Thursday, February 2, 2012

Kalua pig in the slow cooker

The little pile on the left is the smoked salt grains

Slow cooker Kalua pig has quite a bit of notoriety among slow-cooker recipes. It's so simple yet so tasty: just get a huge pork roast, rub it with liquid smoke and [preferably Hawaiian sea] salt, and cook for a long time until meltingly tender. I've made it several times and it's always a hit. But what if someone doesn't want to use liquid smoke? A lot of people find the taste to be overpowering or artificial. Others are just skeeved out by the concept. So I decided to try it using a smoked salt. There is a local spice shop that stocks a ton of specialty salts, so I figured I'd stop by and try some out.

Check out my crappy cell phone picture of the wall-o-salts (okay, rack-o-salts). I had no idea that there was such a variety. I went ahead and tried a few. The French grey sea salt was really interesting in that it still had an ocean-y sea salt taste, and I loved the melty/crunchy texture of the flake salts like the pretty pink Murray River and the fleur de sel. I really want to try making homemade finishing salts with these (sausage with beer mustard and caraway finishing salt, anyone?). But I digress -- I was there on a mission for smoked salt. She recommended the alderwood but I much preferred the flavor of the applewood so I bought that. And a bottle of sherry vinegar. And some expensive vanilla extract. I, uh, might have bought some other spices too...

I have a problem.

But! The net result is that I have a ridiculously easy and wonderfully delicious pork recipe for you. I also loved sprinkling the individual plated servings with a little bit of the smoked salt for some extra flavor and crunch. Definitely cannot do that with liquid smoke!

Serves 12

  • 1 pork roast, approximately 6 lbs (Boston butt or picnic shoulder, bone out or in, doesn't matter)
  • 1.5-2 Tbs smoked sea salt such as Vspicery applewood smoked

Pierce the pork roast several times with the tip of a knife. Rub it with the smoked salt. Place in the slow cooker with the fat cap or skin side up. Cook on low for a long time (9-12 hours) or until very tender. Shred and serve. I like to accompany it with cabbage braised in the pork juices.


Melie said...

Awesome! I'm on the Anti-Candida Diet, so I can't do liquid smoke. I also love your Eastern North Carolina pulled pork. I make it once a month as my family loves it and the cider vinegar is 'legal' for me. I'll have to try this recipe instead this month. Thanks!

scarlette said...

Fabulous! This is yet another thing I will have to try. I haven't had anything like that since I lived in Hawaii...

Erica said...

@Melie: Good to know re: liquid smoke! I know that I have quite a few readers on the anti-candida diet.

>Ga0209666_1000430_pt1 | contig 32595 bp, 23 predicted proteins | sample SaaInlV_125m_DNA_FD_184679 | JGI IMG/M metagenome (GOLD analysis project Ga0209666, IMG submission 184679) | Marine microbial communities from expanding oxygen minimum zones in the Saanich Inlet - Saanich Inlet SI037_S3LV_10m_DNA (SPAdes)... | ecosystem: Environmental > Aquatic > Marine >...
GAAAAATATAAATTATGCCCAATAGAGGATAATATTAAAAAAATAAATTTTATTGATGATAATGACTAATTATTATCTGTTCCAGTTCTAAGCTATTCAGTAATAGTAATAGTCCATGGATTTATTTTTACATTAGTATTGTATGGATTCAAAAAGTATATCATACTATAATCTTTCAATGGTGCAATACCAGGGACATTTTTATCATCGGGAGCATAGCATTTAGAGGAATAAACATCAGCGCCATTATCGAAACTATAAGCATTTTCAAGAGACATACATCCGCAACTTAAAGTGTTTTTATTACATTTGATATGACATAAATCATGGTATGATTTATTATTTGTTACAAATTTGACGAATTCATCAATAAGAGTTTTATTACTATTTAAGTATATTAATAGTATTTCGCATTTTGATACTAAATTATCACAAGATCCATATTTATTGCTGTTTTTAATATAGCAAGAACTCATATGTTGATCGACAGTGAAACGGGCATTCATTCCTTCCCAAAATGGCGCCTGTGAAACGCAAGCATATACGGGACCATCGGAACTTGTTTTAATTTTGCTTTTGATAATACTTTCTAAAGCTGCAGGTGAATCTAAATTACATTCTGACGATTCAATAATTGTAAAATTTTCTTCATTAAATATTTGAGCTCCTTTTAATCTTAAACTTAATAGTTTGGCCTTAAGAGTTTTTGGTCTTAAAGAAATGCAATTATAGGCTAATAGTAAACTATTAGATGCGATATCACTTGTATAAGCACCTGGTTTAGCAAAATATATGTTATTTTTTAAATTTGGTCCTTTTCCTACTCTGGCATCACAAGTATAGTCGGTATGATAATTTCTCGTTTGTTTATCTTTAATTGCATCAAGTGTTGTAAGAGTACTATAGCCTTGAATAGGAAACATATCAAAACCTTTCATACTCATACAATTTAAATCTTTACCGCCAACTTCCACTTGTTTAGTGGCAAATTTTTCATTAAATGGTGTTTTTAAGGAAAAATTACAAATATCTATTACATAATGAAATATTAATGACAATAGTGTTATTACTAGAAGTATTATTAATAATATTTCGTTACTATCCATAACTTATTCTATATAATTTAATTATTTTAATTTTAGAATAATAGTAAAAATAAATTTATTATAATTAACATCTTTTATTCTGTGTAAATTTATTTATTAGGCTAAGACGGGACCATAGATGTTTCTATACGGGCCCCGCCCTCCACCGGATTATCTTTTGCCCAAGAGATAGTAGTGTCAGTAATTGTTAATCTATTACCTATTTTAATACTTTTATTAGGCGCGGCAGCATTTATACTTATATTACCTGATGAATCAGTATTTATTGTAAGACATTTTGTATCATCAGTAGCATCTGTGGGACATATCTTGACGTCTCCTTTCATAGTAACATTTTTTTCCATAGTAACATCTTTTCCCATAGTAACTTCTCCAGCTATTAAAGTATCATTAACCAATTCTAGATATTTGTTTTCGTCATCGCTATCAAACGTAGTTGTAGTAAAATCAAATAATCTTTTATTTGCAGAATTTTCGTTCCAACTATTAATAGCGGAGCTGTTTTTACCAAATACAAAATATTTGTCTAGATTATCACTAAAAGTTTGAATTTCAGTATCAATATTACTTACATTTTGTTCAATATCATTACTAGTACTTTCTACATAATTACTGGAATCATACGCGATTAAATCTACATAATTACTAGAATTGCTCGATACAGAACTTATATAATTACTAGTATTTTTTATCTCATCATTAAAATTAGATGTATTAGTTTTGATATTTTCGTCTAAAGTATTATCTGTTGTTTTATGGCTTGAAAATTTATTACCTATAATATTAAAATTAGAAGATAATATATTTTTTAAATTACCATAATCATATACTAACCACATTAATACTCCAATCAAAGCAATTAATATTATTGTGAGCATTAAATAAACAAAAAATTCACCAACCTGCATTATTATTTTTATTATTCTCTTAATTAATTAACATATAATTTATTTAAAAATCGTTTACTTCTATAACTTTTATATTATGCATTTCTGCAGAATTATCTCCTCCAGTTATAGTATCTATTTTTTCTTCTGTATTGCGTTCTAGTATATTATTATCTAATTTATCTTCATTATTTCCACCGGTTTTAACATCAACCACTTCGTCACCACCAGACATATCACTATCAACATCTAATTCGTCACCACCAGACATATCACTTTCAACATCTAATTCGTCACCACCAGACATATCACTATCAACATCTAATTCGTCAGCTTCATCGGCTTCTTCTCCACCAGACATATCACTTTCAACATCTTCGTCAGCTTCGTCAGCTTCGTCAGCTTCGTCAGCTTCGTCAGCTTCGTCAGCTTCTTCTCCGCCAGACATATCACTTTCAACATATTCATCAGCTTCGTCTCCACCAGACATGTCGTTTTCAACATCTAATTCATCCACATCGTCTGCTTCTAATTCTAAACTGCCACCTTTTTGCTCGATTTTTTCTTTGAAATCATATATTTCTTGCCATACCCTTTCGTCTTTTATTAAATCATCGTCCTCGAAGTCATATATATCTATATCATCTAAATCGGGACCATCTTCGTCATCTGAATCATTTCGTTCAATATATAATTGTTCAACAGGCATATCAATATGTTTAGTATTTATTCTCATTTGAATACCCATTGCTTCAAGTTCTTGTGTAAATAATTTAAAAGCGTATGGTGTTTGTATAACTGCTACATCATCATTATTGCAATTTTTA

@scarlette: Hopefully it is at least reminiscent of what you get in Hawaii ;)

Katie said...

Erica, thank you for sharing this recipe! I used it the other day and absolutely loved it. I’m a huge salt fanatic and recently stumbled upon a company located in Woodinville, WA called SaltWorks. They carry All-Natural sea salts so their smoked salts are ACTUALLY smoked with no added liquid "flavor". Here is a link to one of my personal favorites. I love the Bonfire!! Enjoy!

~Katie :)

Erica said...

Thanks for the link, Katie -- I'm such a sucker for specialty spices. This was my first experience cooking with smoked salt and it will definitely be a staple from now on. The flavor is so much nicer than liquid smoke.

Laura said...

I tried making this tonight but didn't have a lot of success. My pork tastes kind of bland :( Do you add anything else to it? I figure worst case scenario I can use it as a base for some other meals and freeze some for future meal bases.

Erica said...

Laura: I'm sorry to hear that it did not work out for you :( Did you use pork butt or picnic shoulder? It gets a lot of flavor from the extra fat (especially given that it's such a simple recipe) so if you used a lean cut like a loin roast I can see how it could be bland. I also used a very smoky flavorful smoked salt, if yours is smoke-flavored or a milder one perhaps that would be an issue. My husband ate some of the leftovers with my mustard barbecue sauce which could add some punch ( ) and I used some of the leftovers in an egg foo yung recipe ( ). Again, really sorry to hear that it did not work out for you.

Kate C said...

I want to try this recipe out but using ingredients I do have in my cabinet- liquid smoke and Hawaiian salt. How much of each would you suggest?

ps - Thanks in advance! I just stumbled on your blogged today after following a recipe link from the whole9 site. Can't wait to start trying out your recipes!

goatsandhounds said...

I know this is an old post... But... I described this to my Hawaiian husband and he said, "Yeah, but it's not Kiawe." A quick search for Kiawe-smoked salt came back with good results. So, for an authentic Kalua pig flavor, you might want to score some Kiawe salt. :)

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